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Browsing named entities in a specific section of Q. Horatius Flaccus (Horace), The Works of Horace (ed. C. Smart, Theodore Alois Buckley). Search the whole document.

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Horace (North Carolina, United States) (search for this): book 1, poem 7
the raillery of the travelers. In such an attitude our durus Vindemiator had often appeared. All sort of injurious language was allowed during the vintage; a custom that still continues in Naples. himself a hardy vine-dresser, never defeated, to whom the passenger had often been obliged to yield, bawling cuckoo with roaring voice. But the Grecian Persius, as soon as he had been well sprinkled with Italian vinegar, bellows out: O Brutus, by the great gods I conjure you, who are accustomed to take off kings, Lucius Junius Brutus expelled Tarquinius Superbus. Marcus Brutus freed his country from the imperial power of Julius Caesar. From the introduction of this, we may conjecture that Horace, at the time of writing this satire, had not yet espoused the side of Augustus. why do you not dispatch this King? Believe me, this is a piece of work which of right belongs to you.
s of so capital a nature, that only the final destruction [of one of them] could determine it; on no other account, than that valor in each of them was consummate. If discord sets two cowards to work; or if an engagement happens between two that are not of a match, as that of Diomed and the Lycian Glaucus; the worse man will walk off, [buying his peace] by voluntarily sending presents), when Brutus held as praetor Marcus Brutus and Cassius were praetors of Rome when Caesar was put to death. In 711 Brutus went to take possession of his Macedonian government, and praetor may be understood propraetor; a manner of speaking of which there are many examples. the fertile Asia, this pair, Rupilius and Persius, encountered; in such a manner, that [the gladiators] Bacchius and Bithus The Scholiast tells us, that Bithus and Bacchius were two gladiators, who certainly put to death whoever fought with them. They afterw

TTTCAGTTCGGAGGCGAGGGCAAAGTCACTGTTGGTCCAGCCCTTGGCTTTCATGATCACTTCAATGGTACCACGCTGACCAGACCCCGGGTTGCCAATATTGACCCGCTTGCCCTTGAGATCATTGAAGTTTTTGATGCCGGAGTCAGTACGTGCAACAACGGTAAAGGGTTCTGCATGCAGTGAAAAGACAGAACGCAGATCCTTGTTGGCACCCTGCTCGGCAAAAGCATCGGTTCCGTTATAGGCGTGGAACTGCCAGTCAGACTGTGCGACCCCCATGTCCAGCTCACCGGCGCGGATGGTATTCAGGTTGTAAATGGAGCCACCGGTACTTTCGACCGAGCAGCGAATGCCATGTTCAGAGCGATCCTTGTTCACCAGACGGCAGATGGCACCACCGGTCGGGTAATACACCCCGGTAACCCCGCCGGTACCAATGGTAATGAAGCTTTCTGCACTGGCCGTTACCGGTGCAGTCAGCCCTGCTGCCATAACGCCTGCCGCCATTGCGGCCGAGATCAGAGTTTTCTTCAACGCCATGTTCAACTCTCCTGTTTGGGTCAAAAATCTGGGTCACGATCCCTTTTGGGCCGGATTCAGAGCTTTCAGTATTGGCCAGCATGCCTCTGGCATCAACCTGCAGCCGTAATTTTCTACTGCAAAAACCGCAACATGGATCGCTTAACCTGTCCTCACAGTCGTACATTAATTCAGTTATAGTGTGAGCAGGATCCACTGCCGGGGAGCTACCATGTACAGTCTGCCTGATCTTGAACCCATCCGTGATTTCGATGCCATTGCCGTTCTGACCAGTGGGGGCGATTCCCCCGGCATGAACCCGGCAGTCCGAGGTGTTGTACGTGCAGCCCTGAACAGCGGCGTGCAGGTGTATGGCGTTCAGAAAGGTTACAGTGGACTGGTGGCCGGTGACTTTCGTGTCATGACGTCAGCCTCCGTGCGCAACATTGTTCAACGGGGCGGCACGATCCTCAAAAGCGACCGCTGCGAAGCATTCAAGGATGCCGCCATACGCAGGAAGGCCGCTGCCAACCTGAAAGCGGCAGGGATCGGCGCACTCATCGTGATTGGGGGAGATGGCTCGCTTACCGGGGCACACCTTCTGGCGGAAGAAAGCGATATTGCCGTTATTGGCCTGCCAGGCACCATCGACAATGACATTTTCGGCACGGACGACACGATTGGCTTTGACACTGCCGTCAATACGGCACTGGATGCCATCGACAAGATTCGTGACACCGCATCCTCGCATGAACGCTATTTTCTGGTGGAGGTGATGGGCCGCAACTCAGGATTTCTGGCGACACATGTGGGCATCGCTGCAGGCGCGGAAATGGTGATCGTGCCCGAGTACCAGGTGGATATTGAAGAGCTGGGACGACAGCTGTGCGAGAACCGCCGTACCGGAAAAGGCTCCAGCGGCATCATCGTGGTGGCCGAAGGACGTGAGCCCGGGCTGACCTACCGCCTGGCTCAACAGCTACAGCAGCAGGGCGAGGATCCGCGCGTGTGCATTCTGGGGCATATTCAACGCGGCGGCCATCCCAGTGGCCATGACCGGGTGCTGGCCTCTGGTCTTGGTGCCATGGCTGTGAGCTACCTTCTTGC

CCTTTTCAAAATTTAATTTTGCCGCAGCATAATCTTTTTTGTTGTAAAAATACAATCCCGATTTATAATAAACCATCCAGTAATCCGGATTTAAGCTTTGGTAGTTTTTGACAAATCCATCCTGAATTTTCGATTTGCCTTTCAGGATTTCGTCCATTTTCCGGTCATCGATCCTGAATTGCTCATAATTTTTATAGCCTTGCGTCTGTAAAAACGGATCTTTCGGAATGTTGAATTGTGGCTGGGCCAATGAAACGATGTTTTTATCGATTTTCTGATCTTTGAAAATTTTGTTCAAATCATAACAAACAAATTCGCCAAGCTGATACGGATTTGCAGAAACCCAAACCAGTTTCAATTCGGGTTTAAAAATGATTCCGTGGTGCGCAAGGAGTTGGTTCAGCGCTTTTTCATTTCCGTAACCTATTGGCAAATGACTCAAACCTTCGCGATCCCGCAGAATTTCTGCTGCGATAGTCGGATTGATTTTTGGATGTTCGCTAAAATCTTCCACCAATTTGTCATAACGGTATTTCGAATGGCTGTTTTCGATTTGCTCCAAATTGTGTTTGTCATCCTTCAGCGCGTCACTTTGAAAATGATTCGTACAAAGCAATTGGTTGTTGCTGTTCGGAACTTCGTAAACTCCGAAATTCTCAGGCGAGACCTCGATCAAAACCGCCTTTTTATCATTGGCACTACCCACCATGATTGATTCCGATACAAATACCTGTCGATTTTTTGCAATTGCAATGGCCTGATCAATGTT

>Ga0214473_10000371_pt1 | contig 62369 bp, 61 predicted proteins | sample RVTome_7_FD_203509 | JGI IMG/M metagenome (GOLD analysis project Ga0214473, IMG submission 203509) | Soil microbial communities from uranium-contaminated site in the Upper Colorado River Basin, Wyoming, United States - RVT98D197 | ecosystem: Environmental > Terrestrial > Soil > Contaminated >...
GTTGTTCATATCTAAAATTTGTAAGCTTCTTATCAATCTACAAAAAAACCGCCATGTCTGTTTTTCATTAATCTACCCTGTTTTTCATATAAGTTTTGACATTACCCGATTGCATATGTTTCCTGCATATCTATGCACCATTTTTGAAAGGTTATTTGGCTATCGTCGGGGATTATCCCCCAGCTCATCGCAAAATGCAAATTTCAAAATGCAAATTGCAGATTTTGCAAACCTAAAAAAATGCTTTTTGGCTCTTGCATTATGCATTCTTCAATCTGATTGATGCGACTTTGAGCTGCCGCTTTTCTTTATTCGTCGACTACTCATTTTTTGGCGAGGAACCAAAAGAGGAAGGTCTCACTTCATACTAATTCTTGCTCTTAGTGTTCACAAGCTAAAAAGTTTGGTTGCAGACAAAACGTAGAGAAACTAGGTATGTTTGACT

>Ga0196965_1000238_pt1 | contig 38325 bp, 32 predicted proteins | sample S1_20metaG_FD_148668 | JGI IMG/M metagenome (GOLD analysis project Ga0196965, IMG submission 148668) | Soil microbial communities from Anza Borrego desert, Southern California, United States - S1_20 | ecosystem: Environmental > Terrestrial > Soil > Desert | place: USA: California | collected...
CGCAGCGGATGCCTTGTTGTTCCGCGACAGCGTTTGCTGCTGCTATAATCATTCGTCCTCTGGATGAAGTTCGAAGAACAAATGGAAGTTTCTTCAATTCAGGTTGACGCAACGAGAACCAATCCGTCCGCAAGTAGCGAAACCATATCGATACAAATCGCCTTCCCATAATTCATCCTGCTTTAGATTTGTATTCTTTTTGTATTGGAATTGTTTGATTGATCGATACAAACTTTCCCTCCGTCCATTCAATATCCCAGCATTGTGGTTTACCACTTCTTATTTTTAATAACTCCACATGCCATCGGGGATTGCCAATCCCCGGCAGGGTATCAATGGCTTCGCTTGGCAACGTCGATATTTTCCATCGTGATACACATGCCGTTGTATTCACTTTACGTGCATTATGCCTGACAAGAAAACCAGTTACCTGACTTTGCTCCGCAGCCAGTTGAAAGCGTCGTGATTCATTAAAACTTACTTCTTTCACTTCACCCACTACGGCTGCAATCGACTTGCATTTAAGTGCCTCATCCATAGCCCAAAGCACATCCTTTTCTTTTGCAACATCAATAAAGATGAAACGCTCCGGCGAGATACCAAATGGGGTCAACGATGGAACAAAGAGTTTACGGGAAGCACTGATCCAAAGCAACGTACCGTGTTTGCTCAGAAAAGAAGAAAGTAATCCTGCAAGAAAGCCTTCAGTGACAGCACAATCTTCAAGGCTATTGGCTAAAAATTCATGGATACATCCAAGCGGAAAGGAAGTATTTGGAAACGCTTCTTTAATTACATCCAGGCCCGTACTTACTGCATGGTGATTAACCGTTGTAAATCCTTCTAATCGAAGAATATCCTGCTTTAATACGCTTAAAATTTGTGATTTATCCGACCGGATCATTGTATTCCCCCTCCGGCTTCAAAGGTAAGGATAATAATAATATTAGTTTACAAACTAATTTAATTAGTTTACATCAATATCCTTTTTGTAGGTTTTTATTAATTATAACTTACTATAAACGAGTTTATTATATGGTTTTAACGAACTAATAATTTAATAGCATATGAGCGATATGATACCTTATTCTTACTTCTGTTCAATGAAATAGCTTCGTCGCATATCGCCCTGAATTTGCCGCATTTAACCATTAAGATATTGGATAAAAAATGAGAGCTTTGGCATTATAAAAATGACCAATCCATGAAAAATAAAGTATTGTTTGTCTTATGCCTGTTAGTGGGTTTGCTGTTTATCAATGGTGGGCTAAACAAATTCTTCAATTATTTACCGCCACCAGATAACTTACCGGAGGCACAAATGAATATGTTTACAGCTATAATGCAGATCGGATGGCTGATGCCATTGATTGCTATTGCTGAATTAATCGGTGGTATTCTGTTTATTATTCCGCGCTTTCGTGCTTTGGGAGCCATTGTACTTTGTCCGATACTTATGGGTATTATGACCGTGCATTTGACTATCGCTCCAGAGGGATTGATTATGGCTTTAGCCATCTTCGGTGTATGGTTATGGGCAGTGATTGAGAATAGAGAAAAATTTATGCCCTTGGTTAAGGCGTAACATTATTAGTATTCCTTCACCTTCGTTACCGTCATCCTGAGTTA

Naples (Italy) (search for this): book 1, poem 7
n so smart and fluent a manner, the Praenestine [king] directs some witticisms squeezed from the vineyard, Horace means a particular kind of vine, arbustiva, that grew round trees, in which the people who gathered the grapes stood exposed to the raillery of the travelers. In such an attitude our durus Vindemiator had often appeared. All sort of injurious language was allowed during the vintage; a custom that still continues in Naples. himself a hardy vine-dresser, never defeated, to whom the passenger had often been obliged to yield, bawling cuckoo with roaring voice. But the Grecian Persius, as soon as he had been well sprinkled with Italian vinegar, bellows out: O Brutus, by the great gods I conjure you, who are accustomed to take off kings, Lucius Junius Brutus expelled Tarquinius Superbus. Marcus Brutus freed his country from the imperial power of Julius Caesar. From the introdu
praetors of Rome when Caesar was put to death. In 711 Brutus went to take possession of his Macedonian government, and praetor may be understood propraetor; a manner of speaking of which there are many examples. the fertile Asia, this pair, Rupilius and Persius, encountered; in such a manner, that [the gladiators] Bacchius and Bithus The Scholiast tells us, that Bithus and Bacchius were two gladiators, who certainly put to death whoever fought with th stage. were not better matched. Impetuous they hurry to the cause, each of them a fine sight. Persius opens his case; and is laughed at by all the assembly; he extols Brutus, and extols the guard; he styles Brutus the sun of Asia, and his attendants he styles salutary stars, all except King; that he [he says,] came like that dog, the constellation hateful to husbandman: he poured along like a wintery flood, where the ax seldom comes. Then, upon his r